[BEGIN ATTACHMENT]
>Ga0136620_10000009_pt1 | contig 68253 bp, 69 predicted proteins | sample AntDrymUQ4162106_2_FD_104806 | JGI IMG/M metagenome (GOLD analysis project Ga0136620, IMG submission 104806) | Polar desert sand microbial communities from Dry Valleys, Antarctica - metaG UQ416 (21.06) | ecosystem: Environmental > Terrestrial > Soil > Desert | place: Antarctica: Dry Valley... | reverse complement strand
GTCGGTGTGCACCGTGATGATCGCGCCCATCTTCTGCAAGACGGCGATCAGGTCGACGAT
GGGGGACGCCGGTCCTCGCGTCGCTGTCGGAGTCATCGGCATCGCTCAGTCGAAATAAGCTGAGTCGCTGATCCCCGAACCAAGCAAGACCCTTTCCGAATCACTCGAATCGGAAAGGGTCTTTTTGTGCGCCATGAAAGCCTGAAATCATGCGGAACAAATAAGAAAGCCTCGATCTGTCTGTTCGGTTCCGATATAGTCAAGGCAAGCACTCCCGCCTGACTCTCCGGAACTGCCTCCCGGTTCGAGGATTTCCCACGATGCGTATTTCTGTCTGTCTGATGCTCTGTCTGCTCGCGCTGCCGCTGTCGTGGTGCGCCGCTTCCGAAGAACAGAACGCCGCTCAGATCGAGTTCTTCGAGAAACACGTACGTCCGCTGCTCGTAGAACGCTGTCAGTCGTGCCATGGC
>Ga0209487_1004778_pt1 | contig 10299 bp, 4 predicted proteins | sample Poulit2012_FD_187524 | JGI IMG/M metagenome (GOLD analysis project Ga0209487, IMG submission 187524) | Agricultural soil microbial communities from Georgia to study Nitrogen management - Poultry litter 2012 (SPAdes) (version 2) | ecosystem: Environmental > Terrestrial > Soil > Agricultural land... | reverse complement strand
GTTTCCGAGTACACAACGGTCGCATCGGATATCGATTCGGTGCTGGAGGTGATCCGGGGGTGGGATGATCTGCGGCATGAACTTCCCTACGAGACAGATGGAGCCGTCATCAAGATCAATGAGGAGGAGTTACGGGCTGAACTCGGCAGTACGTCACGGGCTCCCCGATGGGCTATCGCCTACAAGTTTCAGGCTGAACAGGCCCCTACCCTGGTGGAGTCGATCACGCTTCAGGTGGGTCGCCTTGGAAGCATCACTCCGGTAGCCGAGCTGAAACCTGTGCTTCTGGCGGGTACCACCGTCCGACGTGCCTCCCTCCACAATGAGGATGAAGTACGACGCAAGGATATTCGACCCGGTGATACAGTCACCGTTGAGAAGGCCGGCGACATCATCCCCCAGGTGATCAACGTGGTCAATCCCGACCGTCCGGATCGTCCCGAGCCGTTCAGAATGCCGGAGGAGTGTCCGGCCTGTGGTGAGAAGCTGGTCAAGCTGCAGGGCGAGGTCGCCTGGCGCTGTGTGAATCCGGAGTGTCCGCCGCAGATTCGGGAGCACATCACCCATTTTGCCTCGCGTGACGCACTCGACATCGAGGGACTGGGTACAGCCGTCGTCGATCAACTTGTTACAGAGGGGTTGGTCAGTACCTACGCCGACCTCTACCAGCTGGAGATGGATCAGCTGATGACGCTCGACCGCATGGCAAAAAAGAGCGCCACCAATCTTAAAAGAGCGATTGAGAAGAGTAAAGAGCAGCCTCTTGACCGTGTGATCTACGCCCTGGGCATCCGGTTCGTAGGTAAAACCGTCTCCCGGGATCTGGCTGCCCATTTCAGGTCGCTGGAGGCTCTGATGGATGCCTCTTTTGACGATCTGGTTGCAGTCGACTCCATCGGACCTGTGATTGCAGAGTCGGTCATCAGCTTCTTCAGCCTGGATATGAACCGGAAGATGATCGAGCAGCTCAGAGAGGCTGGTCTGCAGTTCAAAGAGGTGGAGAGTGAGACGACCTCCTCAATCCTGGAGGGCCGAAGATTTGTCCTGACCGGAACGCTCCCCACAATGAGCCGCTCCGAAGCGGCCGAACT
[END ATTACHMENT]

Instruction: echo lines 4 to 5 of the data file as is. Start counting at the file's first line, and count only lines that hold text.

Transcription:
>Ga0209487_1004778_pt1 | contig 10299 bp, 4 predicted proteins | sample Poulit2012_FD_187524 | JGI IMG/M metagenome (GOLD analysis project Ga0209487, IMG submission 187524) | Agricultural soil microbial communities from Georgia to study Nitrogen management - Poultry litter 2012 (SPAdes) (version 2) | ecosystem: Environmental > Terrestrial > Soil > Agricultural land... | reverse complement strand
GTTTCCGAGTACACAACGGTCGCATCGGATATCGATTCGGTGCTGGAGGTGATCCGGGGGTGGGATGATCTGCGGCATGAACTTCCCTACGAGACAGATGGAGCCGTCATCAAGATCAATGAGGAGGAGTTACGGGCTGAACTCGGCAGTACGTCACGGGCTCCCCGATGGGCTATCGCCTACAAGTTTCAGGCTGAACAGGCCCCTACCCTGGTGGAGTCGATCACGCTTCAGGTGGGTCGCCTTGGAAGCATCACTCCGGTAGCCGAGCTGAAACCTGTGCTTCTGGCGGGTACCACCGTCCGACGTGCCTCCCTCCACAATGAGGATGAAGTACGACGCAAGGATATTCGACCCGGTGATACAGTCACCGTTGAGAAGGCCGGCGACATCATCCCCCAGGTGATCAACGTGGTCAATCCCGACCGTCCGGATCGTCCCGAGCCGTTCAGAATGCCGGAGGAGTGTCCGGCCTGTGGTGAGAAGCTGGTCAAGCTGCAGGGCGAGGTCGCCTGGCGCTGTGTGAATCCGGAGTGTCCGCCGCAGATTCGGGAGCACATCACCCATTTTGCCTCGCGTGACGCACTCGACATCGAGGGACTGGGTACAGCCGTCGTCGATCAACTTGTTACAGAGGGGTTGGTCAGTACCTACGCCGACCTCTACCAGCTGGAGATGGATCAGCTGATGACGCTCGACCGCATGGCAAAAAAGAGCGCCACCAATCTTAAAAGAGCGATTGAGAAGAGTAAAGAGCAGCCTCTTGACCGTGTGATCTACGCCCTGGGCATCCGGTTCGTAGGTAAAACCGTCTCCCGGGATCTGGCTGCCCATTTCAGGTCGCTGGAGGCTCTGATGGATGCCTCTTTTGACGATCTGGTTGCAGTCGACTCCATCGGACCTGTGATTGCAGAGTCGGTCATCAGCTTCTTCAGCCTGGATATGAACCGGAAGATGATCGAGCAGCTCAGAGAGGCTGGTCTGCAGTTCAAAGAGGTGGAGAGTGAGACGACCTCCTCAATCCTGGAGGGCCGAAGATTTGTCCTGACCGGAACGCTCCCCACAATGAGCCGCTCCGAAGCGGCCGAACT